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Wikipedia says that the half-life of Uranium-$235$ is $7.038 \times 10^8$ ($\text{703 800 000}$) years.

This is very long. Therefore, on a human time scale, the decay is very small, posing difficulty for determining the half-life.

So Who and how was the half-life calculated?

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    $\begingroup$ Identical to physics.stackexchange.com/questions/7584/… $\endgroup$ – user108787 Jun 4 '16 at 14:54
  • $\begingroup$ There is some overlap, but not the same question, I would say. $\endgroup$ – poisson Jun 4 '16 at 15:06
  • $\begingroup$ As in "Who did It", that's fair enough, (if you mean" Who first measured it" but the very best of luck to you in your Googling, I looked and could not find out. I would guess the technique dates to the time of the Curies, Becquerel and Rutherford. $\endgroup$ – user108787 Jun 4 '16 at 15:15
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    $\begingroup$ Call the half life a billion years. That is about 3E16 seconds. One mole of atoms is 6E23. So, about 3,000,000 atoms would decay per second. $\endgroup$ – Jon Custer Jun 4 '16 at 15:22
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    $\begingroup$ For the extreme, Bi-209 has a half-life of 2 x 10E19 years! $\endgroup$ – DJohnM Jun 4 '16 at 19:04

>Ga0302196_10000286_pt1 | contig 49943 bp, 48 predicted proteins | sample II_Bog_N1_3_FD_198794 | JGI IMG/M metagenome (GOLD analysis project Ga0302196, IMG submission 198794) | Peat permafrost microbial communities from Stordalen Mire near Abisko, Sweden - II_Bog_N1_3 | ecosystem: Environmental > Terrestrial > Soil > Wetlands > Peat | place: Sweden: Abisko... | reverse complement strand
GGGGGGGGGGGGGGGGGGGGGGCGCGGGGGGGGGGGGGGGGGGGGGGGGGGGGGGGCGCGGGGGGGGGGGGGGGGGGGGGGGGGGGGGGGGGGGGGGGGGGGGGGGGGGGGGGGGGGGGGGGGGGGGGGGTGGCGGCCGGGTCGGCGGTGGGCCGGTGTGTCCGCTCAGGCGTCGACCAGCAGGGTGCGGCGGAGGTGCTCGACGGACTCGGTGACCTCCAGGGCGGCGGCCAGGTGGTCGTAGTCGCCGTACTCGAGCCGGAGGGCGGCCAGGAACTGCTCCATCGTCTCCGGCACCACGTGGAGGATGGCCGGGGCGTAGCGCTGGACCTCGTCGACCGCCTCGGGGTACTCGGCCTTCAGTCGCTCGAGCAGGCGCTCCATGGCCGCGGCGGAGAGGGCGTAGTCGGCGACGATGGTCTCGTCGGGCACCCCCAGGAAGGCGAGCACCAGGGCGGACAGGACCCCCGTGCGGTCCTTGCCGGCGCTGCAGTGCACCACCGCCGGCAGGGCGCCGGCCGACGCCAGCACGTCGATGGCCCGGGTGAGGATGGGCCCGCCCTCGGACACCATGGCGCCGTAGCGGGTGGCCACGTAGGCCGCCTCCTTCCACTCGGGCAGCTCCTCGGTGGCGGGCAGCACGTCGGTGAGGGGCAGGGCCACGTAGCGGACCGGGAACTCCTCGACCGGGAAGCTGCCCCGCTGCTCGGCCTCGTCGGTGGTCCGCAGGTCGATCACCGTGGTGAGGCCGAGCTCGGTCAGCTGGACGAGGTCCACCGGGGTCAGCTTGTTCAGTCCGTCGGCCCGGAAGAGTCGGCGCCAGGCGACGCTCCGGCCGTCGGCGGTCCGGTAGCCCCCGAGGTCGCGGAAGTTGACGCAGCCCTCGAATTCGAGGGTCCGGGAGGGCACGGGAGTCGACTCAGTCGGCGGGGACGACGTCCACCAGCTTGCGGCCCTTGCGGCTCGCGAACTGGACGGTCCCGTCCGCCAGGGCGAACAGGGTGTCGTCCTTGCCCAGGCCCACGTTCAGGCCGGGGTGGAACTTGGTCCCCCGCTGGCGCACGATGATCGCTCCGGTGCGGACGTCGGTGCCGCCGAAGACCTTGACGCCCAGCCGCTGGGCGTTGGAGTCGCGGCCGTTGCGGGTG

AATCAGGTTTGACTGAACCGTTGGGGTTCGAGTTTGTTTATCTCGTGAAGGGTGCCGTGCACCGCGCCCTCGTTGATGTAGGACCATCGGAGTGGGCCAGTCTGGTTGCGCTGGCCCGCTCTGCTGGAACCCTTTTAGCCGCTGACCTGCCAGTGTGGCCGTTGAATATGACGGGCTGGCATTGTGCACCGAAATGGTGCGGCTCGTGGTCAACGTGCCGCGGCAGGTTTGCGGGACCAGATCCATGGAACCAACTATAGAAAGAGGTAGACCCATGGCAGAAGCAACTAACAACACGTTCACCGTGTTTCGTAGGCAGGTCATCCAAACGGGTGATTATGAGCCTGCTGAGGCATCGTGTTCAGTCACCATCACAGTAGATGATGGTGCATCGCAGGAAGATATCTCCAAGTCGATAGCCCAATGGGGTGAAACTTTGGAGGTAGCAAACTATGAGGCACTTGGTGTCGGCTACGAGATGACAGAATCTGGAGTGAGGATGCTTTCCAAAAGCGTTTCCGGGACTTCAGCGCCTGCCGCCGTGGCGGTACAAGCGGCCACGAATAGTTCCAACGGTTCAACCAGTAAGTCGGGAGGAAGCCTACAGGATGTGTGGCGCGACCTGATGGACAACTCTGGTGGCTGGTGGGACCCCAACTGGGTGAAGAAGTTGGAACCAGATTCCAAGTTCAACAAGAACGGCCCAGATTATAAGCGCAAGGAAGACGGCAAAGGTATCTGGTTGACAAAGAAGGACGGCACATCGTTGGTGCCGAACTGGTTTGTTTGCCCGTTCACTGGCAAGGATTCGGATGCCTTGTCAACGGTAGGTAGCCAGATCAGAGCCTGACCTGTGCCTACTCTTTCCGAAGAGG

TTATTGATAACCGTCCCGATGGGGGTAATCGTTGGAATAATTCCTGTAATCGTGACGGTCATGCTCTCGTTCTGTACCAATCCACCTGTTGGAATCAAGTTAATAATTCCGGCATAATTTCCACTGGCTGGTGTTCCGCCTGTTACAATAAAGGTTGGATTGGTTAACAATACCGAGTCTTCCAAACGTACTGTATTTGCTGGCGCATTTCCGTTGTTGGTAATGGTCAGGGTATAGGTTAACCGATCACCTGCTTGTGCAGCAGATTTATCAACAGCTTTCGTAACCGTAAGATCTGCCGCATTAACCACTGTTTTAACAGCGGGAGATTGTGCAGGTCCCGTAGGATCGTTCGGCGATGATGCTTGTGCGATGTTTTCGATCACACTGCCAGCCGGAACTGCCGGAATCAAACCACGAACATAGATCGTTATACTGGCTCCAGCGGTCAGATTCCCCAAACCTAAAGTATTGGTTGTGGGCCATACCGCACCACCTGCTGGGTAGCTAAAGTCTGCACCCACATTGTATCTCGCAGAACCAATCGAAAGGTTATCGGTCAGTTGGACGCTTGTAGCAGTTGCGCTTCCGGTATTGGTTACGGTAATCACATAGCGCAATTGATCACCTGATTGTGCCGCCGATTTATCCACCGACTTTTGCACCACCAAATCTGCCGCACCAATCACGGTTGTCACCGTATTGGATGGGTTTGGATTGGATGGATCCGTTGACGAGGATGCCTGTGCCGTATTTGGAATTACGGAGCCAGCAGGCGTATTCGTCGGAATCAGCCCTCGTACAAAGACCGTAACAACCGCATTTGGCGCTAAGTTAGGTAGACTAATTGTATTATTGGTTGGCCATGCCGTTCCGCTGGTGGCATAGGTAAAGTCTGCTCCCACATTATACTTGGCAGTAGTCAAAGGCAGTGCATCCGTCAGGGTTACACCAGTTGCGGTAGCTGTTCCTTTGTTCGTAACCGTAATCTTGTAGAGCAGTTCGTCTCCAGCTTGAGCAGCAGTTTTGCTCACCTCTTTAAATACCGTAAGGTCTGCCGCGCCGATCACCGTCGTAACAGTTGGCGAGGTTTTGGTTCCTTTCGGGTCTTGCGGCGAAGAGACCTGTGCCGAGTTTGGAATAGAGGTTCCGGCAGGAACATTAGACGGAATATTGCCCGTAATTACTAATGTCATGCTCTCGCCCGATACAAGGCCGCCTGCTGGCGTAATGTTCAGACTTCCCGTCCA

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The earliest reference I've been able to find on the half-life of 235U is in The Uranium Half-Lives: A Critical Review, by Norman Holden, which reviews various early studies of each of the common isotopes of uranium (232U, 233U, 234U, 235U, 236U, and 238U). The earliest study he cites is Nier (1939) (A. 0. Nier, The isotopic constitution of uranium and the half-lives of the uranium isotopes, Phys. Rev. 55 150 (1939))1.

Nier looked at ratio of 206Pb to 207Pb in 21 samples of radiogenic lead - that is, lead that has been formed by radioactive decay, in this case, from Uranium. 206Pb is a decay product of 238U, while 207Pb is a decay product of 235U. He then determined that the actinium series - the decay chain of 235U to 207Pb - is 4.6$\pm$0.1% as active as the uranium series - the decay chain of 238U to 206Pb. Then, using the ratio of 238U to 235U in natural samples, he was able to calculate the half-life of 235U. It is not mentioned as to how he was able to calculate the half-life of 238U.

Interestingly enough, Nier's value is closer to the accepted value than the half-lives found in many later studies using $\alpha$-counting, which looked at the number of $\alpha$ particles emitted during the decay of 235U.


1 I was able to find Nier's abstract in Report of the Committee on the Measurement of Geologic Time (pages 45-46).

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